By Scott Adams
Read or Download Dilbert Collection 1998 PDF
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Additional resources for Dilbert Collection 1998
As we began to imagine this issue, we had back-to-back teaching and research collaborations with artists—Chute with cartoonist Bechdel, Jagoda with new media artist Sha Xin Wei—through the Gray Center for Arts and Inquiry, which enabled us to work within forms like comics and transmedia games, thinking through their properties and constraints from the inside-out as well as the outside-in. Collaboration, as our work together on this issue suggests, is a critical component of the transmedia ecologies and approaches that we track.
Spiegelman: Sorry, but you have to play your part. Mitchell: So this conversation is in place of a keynote address on the topic of Comics: Philosophy and Practice. We might want to begin by asking this general question throughout: is there a philosophy of and in comics? Can comics engage in philosophical discourse? We know they can tell stories and record events. But can they philosophize? I firmly believe they can, if only in their unrivalled capacity to reflect on their own status as an infinitely flexible medium that combines words and images, stories and bodies, thoughts and actions, subjective and objective experience.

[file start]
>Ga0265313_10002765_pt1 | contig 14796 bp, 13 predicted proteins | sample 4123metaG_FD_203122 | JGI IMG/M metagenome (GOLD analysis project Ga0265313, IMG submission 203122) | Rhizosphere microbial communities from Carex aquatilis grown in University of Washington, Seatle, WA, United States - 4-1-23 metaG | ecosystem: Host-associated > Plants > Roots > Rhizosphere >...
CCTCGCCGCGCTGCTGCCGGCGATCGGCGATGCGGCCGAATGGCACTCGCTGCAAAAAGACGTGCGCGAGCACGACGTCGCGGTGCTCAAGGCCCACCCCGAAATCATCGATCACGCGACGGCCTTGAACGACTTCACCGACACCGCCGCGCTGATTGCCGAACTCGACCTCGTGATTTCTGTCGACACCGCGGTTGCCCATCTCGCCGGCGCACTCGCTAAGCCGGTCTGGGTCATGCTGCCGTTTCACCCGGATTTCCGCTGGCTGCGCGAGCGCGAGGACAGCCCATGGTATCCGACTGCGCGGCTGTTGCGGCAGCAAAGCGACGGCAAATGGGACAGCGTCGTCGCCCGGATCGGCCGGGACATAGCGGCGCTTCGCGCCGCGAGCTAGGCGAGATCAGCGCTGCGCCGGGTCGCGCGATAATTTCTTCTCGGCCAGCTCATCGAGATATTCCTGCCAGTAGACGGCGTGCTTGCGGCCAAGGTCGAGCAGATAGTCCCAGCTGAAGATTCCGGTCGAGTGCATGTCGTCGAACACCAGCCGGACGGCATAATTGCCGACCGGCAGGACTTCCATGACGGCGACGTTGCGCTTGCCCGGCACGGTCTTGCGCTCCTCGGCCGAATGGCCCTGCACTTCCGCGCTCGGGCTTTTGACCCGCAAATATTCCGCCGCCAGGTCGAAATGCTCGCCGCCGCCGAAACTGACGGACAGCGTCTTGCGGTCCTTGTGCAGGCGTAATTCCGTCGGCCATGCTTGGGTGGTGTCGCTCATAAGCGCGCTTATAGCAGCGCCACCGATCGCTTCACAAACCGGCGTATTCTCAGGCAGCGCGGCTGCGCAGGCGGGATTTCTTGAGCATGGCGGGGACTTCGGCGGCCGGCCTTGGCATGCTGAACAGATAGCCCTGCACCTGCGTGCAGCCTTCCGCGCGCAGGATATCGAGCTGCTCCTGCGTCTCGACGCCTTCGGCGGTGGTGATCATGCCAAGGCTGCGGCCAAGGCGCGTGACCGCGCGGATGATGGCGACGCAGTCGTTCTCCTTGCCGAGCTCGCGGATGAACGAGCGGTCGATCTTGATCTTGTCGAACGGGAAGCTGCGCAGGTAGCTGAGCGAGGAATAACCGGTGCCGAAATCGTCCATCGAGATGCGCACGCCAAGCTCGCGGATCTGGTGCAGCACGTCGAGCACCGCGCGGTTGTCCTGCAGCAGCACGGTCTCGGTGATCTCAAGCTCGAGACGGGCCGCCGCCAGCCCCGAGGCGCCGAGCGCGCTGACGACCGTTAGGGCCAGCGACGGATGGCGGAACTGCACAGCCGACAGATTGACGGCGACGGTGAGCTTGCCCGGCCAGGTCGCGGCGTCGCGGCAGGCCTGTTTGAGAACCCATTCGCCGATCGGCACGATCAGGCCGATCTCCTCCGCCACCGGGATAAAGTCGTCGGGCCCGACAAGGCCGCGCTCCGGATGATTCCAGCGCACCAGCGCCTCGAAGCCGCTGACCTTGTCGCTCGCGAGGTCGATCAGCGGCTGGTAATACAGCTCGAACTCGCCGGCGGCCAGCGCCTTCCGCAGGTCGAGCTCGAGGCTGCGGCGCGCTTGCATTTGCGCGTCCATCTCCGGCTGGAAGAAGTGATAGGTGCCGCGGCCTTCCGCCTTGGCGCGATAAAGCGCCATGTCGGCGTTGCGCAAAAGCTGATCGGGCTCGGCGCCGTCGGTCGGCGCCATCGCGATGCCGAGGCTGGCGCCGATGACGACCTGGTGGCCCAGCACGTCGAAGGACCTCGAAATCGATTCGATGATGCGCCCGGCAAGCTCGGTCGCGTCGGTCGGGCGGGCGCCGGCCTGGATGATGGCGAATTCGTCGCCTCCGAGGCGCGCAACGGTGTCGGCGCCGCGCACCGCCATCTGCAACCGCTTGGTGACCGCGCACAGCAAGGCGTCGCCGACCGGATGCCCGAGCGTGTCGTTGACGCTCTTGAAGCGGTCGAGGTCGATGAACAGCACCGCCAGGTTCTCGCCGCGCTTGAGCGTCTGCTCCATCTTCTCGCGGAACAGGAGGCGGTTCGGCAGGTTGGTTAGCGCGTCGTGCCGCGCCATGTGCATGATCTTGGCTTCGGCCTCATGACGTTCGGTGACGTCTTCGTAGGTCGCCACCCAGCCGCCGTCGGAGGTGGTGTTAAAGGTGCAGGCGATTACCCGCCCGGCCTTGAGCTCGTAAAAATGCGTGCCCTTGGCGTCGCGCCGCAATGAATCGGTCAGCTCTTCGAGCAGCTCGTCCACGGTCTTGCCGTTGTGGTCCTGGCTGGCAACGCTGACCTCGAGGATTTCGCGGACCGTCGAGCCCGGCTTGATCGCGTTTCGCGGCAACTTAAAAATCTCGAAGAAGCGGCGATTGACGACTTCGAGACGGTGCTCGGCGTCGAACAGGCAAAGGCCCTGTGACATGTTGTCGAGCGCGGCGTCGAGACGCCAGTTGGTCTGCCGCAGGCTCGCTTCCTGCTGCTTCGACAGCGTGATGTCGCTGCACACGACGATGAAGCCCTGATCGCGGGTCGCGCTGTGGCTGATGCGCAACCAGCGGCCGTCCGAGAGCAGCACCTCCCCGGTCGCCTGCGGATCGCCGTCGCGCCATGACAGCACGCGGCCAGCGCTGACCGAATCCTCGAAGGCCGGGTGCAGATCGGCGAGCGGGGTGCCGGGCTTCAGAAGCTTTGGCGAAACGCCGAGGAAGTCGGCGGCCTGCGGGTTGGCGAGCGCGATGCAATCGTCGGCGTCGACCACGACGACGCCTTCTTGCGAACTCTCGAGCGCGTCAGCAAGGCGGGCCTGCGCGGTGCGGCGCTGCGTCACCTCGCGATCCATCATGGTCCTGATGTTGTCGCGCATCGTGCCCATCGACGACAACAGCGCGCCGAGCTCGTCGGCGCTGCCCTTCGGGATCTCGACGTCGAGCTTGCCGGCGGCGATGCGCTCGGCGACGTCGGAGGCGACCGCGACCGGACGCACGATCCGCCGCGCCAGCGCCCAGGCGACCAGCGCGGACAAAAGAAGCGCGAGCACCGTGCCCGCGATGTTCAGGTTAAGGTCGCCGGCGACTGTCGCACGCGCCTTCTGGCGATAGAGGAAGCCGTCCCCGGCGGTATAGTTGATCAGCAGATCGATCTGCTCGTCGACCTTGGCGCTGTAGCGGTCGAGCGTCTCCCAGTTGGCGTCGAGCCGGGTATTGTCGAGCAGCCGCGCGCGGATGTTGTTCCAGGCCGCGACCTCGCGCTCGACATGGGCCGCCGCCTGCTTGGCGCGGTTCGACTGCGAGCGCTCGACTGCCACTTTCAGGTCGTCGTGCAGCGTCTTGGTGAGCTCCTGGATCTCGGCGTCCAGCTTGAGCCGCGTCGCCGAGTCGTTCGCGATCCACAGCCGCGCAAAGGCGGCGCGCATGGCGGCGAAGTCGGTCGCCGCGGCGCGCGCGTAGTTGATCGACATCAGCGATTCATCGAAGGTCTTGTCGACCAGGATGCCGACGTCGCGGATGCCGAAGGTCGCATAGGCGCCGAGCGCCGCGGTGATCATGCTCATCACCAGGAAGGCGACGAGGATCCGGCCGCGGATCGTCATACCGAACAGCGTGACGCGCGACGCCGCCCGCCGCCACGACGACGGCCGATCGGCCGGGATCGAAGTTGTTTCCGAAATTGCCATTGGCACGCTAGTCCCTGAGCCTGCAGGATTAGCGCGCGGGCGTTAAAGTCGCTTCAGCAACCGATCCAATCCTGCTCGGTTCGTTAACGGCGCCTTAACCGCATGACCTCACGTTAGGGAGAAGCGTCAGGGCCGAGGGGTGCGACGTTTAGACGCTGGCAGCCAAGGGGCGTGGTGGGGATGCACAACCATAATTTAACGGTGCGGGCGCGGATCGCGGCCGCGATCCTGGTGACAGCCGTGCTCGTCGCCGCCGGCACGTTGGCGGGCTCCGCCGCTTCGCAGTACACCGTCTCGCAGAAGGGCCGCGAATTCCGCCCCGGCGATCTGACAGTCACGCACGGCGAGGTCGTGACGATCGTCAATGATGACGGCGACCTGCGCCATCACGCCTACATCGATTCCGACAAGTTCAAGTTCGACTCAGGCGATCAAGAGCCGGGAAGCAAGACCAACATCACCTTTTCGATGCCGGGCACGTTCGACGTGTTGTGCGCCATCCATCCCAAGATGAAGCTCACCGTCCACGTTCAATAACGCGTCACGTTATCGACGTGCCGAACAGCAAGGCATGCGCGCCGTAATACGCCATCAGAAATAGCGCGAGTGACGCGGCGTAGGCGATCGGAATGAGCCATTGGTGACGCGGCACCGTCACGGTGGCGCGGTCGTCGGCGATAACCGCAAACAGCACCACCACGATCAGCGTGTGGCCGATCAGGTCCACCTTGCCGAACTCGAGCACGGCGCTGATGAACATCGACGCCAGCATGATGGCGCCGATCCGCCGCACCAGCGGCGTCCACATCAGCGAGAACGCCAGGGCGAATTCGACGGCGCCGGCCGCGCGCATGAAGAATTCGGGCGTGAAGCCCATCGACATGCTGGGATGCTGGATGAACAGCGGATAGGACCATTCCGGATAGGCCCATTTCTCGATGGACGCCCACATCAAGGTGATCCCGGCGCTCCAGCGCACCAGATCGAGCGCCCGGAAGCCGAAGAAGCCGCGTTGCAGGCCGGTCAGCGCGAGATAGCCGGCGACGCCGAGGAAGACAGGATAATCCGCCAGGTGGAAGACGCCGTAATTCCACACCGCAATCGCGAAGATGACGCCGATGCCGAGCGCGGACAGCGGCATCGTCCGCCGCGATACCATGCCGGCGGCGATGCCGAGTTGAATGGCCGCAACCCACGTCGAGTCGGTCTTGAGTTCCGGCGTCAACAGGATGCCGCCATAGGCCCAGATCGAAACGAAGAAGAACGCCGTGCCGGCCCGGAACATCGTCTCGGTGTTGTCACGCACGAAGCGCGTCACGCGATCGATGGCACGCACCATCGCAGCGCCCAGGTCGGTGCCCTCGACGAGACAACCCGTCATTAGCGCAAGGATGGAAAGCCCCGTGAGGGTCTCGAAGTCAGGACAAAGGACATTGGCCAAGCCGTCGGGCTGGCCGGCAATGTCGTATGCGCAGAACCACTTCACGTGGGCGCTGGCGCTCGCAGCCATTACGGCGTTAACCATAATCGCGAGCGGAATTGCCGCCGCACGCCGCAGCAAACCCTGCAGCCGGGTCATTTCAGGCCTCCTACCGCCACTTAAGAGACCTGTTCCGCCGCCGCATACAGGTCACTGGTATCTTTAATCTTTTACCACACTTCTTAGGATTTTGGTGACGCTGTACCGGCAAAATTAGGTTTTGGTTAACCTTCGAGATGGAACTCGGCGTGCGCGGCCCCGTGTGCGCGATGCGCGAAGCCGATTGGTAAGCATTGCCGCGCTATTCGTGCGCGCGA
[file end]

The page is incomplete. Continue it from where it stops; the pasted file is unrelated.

It was a highly dense kind of picture making. Insofar as I’m partially responsible, having been called—God knows why—the father of the graphic novel (I have been demanding the blood test ever since)— I trace it all back to my Mad lessons. Mitchell: You don’t like the phrase “graphic novel”? Spiegelman: I don’t like the phrase. It existed as one of the euphemisms that people have used to say that comics are not a guilty pleasure. Graphics: sort of respectable. Novel: since the nineteenth century, very respectable.